A Short History of United States Education

Education is the social institution through which a society teaches its members the skills, knowledge, norms, and values they need to learn to become good, productive members of their society. As this definition makes clear, education is an important part of socialization. Education is both formal and informal.

Formal education schooling , and as this term implies, it occurs in schools under teachers, principals, and other specially trained professionals. Informal education may occur almost anywhere, but for young children it has traditionally occurred primarily in the home, with their parents as their instructors. Day care has become an increasingly popular venue in industrial societies for young children's instruction, and education from the early years of life is thus more formal than it used to be.

Education in early America was hardly formal. During the colonial period, the Puritans in what is now Massachusetts required parents to teach their children to read and also required larger towns to have an elementary school, where children learned reading, writing, and religion. In general, though, schooling was not required in the colonies, and only about 10% of colonial children, usually just the wealthiest, went to school, although others became apprentices.

education in america
Education In America

To help unify the nation after the Revolutionary War, textbooks were written to standardize spelling and pronunciation and to instill patriotism and religious beliefs in students. At the same time, these textbooks included negative stereotypes of Native Americans and certain immigrant groups. The children going to school continued primarily to be those from wealthy families. By the mid-1800s, a call for free, compulsory education had begun, and compulsory education became widespread by the end of the century. This was an important development, as children from all social classes could now receive a free, formal education.

Compulsory education was intended to further national unity and to teach immigrants, including prostitutes, American values. It also arose because of industrialization, as an industrial economy demanded reading, writing, and math skills much more than an agricultural economy had.

In colonial America, only about 10% of children went to school, and these children tended to come from wealthy families. After the Revolutionary War, new textbooks helped standardize spelling and pronunciation and promote patriotism and religious beliefs, but these textbooks also included negative stereotypes of Native Americans.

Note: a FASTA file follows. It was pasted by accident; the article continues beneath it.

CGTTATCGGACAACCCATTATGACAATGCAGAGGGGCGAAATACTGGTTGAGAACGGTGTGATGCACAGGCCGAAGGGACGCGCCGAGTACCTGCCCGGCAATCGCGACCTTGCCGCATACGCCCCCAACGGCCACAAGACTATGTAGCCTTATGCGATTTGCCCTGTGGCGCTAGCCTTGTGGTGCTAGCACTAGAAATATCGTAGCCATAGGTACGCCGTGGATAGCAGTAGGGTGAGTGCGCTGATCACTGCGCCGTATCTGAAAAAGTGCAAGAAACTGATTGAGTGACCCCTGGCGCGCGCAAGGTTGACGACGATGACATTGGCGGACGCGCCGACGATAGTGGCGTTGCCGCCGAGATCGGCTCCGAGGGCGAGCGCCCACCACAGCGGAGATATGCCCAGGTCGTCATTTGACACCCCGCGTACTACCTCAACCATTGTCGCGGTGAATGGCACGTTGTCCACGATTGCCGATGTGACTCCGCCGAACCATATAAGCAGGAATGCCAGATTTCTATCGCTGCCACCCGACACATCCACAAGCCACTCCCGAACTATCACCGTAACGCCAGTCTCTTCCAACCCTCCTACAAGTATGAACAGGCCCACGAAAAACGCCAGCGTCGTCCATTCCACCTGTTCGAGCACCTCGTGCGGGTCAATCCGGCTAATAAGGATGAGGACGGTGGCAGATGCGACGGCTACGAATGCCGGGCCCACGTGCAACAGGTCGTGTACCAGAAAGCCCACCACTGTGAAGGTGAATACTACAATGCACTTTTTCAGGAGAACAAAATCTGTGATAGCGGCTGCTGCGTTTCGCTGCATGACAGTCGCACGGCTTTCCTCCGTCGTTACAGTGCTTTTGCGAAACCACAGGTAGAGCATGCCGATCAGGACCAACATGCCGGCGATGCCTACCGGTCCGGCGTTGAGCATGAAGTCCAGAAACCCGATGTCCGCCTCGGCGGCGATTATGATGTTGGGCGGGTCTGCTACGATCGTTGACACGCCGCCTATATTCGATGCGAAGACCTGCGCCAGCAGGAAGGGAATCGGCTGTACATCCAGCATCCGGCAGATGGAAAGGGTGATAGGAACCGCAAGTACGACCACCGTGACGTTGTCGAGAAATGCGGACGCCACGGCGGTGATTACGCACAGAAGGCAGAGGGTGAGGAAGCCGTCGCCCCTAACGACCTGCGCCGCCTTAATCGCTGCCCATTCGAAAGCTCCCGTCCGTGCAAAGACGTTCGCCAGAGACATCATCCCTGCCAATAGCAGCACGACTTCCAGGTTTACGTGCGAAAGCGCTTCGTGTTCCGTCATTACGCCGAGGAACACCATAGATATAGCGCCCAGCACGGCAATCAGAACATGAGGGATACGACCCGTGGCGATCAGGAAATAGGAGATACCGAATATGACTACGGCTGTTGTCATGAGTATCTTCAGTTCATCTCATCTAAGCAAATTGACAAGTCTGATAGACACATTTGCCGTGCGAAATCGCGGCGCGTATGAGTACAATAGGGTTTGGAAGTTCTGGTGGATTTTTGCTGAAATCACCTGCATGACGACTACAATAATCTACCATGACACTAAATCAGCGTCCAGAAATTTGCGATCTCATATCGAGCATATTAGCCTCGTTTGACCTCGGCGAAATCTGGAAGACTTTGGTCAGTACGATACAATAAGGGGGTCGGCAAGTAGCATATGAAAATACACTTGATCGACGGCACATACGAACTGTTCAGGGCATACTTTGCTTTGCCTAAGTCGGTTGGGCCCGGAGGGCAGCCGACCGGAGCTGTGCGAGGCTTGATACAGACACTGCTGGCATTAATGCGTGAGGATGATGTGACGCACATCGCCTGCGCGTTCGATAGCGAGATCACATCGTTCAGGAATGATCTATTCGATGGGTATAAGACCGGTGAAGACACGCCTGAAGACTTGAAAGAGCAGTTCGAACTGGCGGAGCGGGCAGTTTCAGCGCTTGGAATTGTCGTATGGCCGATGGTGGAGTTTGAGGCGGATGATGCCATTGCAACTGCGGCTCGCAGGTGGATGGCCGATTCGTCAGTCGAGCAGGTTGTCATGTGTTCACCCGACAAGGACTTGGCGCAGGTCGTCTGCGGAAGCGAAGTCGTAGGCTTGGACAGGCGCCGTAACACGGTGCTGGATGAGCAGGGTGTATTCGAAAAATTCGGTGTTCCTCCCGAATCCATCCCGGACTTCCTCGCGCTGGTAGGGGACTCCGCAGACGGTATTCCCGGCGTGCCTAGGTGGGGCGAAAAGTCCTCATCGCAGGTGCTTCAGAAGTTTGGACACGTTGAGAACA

Free, compulsory education, of course, applied only to primary and secondary schools. Until the mid-1900s, very few people went to college, and those who did typically came from the fairly wealthy families. After World War II, however, college enrollments soared, and today more people are attending college than ever before (insidehighered.com), even though college attendance is still related to social class, as we shall discuss shortly.

At least two themes emerge from this brief history. One is that until very recently in the record of history, formal schooling was restricted to wealthy males. This means that boys who were not white and rich were excluded from formal schooling, as were virtually all girls, whose education was supposed to take place informally at home. Today, as we will see, race, ethnicity, social class, and, to some extent, gender continue to affect both educational achievement and the amount of learning occurring in schools.

Second, although the rise of free, compulsory education was an important development, the reasons for this development trouble some critics. Because compulsory schooling began in part to prevent immigrants' values from corrupting American values, they see its origins as smacking of ethnocentrism. They also criticize its intention to teach workers the skills they needed for the new industrial economy.

Because most workers were very poor in this economy, these critics say, compulsory education served the interests of the upper/capitalist class much more than it served the interests of workers. It was good that workers became educated, say the critics, but in the long run their education helped the owners of capital much more than it helped the workers themselves. Whose interests are served by education remains an important question addressed by sociological perspectives on education, to which we now turn.